Milk, my good friends, might not be the ever-so-healthy drink mother nature and the dairy council would have us believe.
According to a study conducted in Sweden and reported in the Washington Post last week, that venerable beverage we felt we could rely upon for gleaming smiles and healthy bones is nothing more than a homogenized, pasteurized fraud.
That's right, you see it seems that one of the biggest stated benefits of drinking milk — building strong bones — may not be true.
|Expect these guys to fight back hard. After |
all, they've never been known to turn the
utter cheek. (Enjoy that!)
From the Washington Post:
"(The) study from researchers in Uppsala University in Sweden suggests that consuming more milk could actually be associated with higher mortality and bone fractures in women and higher mortality in men.
'I've looked at fractures during the last 25 years. I've been puzzled by the question because there has again and again been a tendency of a higher risk of fracture with a higher intake of milk,' said the study's lead author Karl Michaelsson, a professor at Uppsala University."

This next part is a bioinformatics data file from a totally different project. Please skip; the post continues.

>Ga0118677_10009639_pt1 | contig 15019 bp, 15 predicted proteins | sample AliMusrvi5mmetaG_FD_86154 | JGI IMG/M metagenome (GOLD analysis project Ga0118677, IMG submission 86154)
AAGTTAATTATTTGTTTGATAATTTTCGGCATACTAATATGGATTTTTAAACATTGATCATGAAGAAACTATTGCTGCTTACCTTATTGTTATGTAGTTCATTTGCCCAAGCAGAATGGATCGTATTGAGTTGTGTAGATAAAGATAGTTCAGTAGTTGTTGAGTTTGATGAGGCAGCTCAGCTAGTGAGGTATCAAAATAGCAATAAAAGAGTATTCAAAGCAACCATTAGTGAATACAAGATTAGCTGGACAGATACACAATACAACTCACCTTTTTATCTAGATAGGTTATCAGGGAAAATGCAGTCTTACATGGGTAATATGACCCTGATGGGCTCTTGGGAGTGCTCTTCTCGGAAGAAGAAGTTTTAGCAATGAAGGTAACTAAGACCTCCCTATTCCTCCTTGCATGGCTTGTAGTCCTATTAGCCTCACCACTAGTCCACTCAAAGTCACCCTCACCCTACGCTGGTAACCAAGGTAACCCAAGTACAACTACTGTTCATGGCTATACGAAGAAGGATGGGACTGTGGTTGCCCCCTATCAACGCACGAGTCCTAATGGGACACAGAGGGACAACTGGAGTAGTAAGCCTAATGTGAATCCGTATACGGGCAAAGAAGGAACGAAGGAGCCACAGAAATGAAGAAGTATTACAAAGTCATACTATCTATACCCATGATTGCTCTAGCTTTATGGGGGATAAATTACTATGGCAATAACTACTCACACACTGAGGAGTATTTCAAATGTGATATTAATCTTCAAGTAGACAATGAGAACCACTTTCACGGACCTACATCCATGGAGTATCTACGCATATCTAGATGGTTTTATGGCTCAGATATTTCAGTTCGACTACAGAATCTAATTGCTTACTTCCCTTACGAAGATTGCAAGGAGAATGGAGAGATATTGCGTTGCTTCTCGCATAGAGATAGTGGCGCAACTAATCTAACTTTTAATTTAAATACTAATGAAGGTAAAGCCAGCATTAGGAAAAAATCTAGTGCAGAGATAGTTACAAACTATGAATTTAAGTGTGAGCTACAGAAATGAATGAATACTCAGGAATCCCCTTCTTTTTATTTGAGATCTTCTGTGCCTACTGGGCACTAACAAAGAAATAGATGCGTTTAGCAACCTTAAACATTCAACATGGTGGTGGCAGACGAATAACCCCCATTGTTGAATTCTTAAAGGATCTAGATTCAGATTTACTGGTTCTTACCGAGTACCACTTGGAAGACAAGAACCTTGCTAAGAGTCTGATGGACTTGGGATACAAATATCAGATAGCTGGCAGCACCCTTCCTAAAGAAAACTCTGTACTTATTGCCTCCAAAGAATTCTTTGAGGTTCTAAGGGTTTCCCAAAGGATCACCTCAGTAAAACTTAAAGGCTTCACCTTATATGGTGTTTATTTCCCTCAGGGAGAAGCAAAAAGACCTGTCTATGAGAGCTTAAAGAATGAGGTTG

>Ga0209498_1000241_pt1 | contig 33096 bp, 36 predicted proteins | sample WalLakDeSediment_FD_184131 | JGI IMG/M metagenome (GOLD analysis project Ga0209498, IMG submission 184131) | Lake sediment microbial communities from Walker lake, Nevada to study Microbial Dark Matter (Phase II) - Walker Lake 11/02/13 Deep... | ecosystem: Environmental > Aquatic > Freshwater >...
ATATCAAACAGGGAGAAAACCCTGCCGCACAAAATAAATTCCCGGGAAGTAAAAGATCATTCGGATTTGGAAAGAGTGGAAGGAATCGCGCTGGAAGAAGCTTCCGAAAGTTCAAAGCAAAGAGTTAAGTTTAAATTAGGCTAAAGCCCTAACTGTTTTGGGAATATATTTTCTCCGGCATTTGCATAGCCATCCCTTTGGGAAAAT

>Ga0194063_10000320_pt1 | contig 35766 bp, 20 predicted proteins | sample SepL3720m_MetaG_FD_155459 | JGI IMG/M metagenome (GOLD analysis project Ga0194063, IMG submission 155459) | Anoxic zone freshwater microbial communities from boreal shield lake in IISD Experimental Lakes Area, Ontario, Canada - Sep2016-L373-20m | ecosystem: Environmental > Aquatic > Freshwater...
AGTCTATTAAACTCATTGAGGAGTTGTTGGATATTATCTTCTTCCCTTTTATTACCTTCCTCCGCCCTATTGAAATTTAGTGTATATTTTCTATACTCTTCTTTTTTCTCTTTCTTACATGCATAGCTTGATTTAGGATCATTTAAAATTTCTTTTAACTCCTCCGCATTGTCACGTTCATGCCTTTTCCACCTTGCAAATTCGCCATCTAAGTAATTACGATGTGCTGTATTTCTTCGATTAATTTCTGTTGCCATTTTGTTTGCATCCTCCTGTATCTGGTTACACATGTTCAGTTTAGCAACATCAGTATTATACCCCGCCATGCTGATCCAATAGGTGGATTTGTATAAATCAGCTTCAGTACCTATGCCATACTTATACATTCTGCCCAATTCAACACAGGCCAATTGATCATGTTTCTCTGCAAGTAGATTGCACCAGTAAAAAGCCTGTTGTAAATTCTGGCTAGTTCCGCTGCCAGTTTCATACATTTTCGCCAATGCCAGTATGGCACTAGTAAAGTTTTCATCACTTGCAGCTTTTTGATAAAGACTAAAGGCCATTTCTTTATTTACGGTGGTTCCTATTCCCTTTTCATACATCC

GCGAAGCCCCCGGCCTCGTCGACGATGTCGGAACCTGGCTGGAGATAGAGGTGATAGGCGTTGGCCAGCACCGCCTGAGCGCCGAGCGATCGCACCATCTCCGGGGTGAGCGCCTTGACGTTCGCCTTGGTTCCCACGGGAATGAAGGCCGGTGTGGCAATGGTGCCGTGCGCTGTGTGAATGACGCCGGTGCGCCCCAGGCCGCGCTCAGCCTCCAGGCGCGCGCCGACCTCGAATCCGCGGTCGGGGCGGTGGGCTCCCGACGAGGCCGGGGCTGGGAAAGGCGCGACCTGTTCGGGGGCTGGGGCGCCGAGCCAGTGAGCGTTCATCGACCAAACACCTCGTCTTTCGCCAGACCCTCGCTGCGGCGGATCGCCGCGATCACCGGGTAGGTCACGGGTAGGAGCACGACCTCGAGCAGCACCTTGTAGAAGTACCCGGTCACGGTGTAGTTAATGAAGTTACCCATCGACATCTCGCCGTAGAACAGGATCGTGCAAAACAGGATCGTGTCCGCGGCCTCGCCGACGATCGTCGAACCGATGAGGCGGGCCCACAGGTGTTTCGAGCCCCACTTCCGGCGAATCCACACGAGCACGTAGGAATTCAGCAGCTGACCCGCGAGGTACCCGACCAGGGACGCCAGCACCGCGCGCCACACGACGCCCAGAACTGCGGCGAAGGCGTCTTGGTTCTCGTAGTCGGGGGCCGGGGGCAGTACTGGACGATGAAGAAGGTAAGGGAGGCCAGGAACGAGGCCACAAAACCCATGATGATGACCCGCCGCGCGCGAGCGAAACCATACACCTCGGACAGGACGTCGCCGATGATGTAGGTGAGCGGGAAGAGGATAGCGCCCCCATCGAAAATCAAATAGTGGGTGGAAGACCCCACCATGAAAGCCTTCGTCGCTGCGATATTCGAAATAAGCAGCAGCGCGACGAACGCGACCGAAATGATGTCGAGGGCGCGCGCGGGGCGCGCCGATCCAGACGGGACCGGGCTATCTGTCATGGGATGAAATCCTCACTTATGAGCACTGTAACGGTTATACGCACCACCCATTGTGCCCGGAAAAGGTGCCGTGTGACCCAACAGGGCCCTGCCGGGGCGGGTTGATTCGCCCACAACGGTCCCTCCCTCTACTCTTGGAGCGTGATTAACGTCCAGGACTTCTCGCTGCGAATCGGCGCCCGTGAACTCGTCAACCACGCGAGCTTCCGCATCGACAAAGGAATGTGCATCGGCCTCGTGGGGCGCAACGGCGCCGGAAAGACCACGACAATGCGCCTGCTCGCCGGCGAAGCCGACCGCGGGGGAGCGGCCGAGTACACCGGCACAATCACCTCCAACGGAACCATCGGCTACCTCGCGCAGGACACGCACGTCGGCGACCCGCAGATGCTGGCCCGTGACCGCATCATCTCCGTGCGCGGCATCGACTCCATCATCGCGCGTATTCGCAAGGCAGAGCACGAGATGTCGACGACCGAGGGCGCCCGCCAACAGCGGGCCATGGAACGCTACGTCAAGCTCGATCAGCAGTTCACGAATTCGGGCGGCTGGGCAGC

Specifically, the study found that men and women who consumed more than three glasses a day had higher risks of fracture and cardiovascular death, as compared to folks who drank just one glass per day.
So, what the hell? What's left for us?
Water? Nope. We all saw 'Erin Brokovich' so we're screwed there.
|Another example of GMOs. Glow-in-the-dark bunnies.|
Yes, scientists did this.
Meat? Hormones and antibiotics.
How about good old fashioned white bread like mom and dad used to buy? (Insert laughter here.) Look at the list of ingredients and you'll see that's too many words to be healthy for you.
And what about all the foods we eat that contain genetically modified organisms (AKA GMOs)?
There's plenty of reason to be suspicious given that the entire continent of Europe says "No," to them.
Also, the biggest GMO cheerleader on this continent is Monsanto, who continues to fight all efforts to include GMO labeling on foods. (If the presence of GMOs is no big deal, then why is Monsanto spending $45 million this election cycle fighting proposed labeling legislation?)
You can start to eat all organic but aside from the exorbitant prices there are legitimate questions about the varying standards that constitute what organic actually is. As a consequence, what you're buying might not be what you think you're buying.
It's all enough to make you want to drink a beer. Until further notice, that remains one purchase I can make wherein I am well aware of the risks of consumption.